Prelims Syllabus : Science and Tech Mains Syllabus : GS-III Technology, Economic Development, Environment
Why in News:
- Experts say human impact on Earth so profound that Holocene must give way to epoch defined by nuclear tests, plastic pollution and domesticated chicken
- A team of scientists have voted to declare “Anthropocene” as a new chapter in the Earth’s geological history- the new epoch. The result builds on an informal vote taken at the 2016 International Geological Congress in Cape Town, and lays the groundwork for a formal proposal by 2021 to the International Commission on Stratigraphy.
What is it?
- Coined by Paul Crutzen and Eugene Stoermer in 2000 to denote the present geological time interval, Anthropocene has been used to describe humanity’s large impact on the environment. Implications: The move signals the end of the Holocene epoch, which began 12,000 to 11,600 years ago.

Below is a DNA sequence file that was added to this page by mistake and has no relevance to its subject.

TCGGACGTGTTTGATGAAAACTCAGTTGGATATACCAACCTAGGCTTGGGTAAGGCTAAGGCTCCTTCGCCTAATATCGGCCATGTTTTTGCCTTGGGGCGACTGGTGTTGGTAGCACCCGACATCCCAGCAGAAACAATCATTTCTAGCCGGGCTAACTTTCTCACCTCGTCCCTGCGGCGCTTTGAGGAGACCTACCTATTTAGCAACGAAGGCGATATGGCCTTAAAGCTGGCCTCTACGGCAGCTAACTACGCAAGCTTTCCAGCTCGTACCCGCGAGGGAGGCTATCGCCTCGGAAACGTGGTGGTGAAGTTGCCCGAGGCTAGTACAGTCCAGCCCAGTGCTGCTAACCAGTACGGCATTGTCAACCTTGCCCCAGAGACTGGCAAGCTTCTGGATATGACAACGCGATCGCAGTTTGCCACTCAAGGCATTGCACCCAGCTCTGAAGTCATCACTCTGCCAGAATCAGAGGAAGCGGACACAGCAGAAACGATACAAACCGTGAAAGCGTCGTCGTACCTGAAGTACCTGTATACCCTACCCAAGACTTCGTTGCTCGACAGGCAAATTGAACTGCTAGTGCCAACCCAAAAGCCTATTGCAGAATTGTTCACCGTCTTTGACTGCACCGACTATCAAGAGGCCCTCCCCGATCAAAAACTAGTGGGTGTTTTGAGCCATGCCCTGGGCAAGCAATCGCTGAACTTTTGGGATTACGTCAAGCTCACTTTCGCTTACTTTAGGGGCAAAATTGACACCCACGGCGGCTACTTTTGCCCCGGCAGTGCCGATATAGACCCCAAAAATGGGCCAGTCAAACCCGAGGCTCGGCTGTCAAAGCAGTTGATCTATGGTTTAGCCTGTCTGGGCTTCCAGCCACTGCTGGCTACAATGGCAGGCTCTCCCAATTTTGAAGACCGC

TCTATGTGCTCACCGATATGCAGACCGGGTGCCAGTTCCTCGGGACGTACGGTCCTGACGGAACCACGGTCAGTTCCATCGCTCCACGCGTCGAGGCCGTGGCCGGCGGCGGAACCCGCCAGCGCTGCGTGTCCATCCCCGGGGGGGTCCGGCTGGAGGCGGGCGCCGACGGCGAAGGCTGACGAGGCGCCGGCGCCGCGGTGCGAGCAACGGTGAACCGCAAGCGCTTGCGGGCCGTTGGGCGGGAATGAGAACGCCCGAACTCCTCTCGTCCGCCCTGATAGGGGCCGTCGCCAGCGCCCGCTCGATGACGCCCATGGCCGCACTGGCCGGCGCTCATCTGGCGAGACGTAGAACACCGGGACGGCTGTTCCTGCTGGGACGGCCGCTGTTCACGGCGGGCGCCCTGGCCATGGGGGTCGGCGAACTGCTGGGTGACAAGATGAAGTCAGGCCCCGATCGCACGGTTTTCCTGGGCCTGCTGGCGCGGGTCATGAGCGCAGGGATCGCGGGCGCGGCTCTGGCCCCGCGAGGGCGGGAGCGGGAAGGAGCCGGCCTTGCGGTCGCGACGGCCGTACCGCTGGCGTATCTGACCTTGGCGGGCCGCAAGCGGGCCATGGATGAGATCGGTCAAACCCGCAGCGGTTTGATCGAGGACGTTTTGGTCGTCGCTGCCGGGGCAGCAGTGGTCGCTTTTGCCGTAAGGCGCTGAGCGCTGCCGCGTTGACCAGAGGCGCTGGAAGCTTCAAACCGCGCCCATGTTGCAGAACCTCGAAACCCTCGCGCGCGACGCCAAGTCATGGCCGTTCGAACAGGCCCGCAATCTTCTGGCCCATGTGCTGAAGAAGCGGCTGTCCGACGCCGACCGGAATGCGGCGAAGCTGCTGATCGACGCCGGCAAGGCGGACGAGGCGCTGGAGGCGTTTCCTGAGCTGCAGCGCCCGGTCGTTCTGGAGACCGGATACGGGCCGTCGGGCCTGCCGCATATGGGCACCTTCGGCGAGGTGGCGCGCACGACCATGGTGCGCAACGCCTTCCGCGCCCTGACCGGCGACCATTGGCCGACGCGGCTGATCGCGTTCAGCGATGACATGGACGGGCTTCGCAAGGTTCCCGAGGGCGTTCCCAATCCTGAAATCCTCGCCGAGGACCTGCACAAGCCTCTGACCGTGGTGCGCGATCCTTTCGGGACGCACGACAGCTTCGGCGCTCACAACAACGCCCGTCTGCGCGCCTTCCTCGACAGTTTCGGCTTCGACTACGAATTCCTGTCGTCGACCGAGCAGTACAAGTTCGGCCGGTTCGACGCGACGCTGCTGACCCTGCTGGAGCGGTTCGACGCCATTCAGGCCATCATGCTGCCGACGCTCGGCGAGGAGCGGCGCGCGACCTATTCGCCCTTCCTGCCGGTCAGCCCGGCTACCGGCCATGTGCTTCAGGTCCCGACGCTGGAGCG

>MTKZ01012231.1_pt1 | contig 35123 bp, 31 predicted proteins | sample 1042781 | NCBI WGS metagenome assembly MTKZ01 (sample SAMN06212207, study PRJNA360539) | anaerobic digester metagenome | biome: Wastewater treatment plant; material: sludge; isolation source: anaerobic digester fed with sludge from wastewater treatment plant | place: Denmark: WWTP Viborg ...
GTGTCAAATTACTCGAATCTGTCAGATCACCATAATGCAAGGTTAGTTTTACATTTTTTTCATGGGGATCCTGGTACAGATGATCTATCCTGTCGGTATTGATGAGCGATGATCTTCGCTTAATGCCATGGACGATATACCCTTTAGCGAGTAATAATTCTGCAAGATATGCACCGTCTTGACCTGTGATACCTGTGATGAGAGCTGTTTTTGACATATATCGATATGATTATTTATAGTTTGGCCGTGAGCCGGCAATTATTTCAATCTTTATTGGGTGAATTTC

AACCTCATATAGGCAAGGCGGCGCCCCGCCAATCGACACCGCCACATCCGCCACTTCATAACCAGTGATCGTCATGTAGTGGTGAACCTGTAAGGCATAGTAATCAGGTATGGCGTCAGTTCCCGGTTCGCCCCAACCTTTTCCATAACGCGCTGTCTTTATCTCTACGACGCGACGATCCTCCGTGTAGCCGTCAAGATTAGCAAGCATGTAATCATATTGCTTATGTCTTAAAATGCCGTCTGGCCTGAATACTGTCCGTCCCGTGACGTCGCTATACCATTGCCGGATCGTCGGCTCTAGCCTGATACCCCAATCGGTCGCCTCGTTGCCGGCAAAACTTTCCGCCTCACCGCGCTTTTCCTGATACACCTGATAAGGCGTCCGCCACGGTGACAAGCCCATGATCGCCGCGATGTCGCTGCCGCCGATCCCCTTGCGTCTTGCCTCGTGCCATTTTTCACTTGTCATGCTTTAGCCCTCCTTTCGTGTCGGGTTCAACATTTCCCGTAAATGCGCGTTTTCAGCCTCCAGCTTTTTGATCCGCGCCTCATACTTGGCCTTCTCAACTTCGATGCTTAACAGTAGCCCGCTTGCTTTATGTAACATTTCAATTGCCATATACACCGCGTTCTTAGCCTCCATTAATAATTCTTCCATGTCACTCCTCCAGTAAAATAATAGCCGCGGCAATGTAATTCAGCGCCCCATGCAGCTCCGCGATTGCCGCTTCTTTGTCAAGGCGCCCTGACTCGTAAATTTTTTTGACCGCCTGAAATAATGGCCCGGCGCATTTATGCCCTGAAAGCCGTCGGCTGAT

Evidence of the Anthropocene
- Human activity has: Pushed extinction rates of animals and plants far above the long-term average. The Earth is on course to see 75% of species become extinct in the next few centuries if current trends continue. Increased levels of climate-warming CO2 in the atmosphere at the fastest rate for 66m years, with fossil-fuel burning pushing levels from 280 parts per million before the industrial revolution to 400ppm and rising today.
- Put so much plastic in our waterways and oceans that microplastic particles are now virtually ubiquitous, and plastics will likely leave identifiable fossil records for future generations to discover. Doubled the nitrogen and phosphorous in our soils in the past century with fertiliser use. This is likely to be the largest impact on the nitrogen cycle in 2.5bn years. Left a permanent layer of airborne particulates in sediment and glacial ice such as black carbon from fossil fuel burning.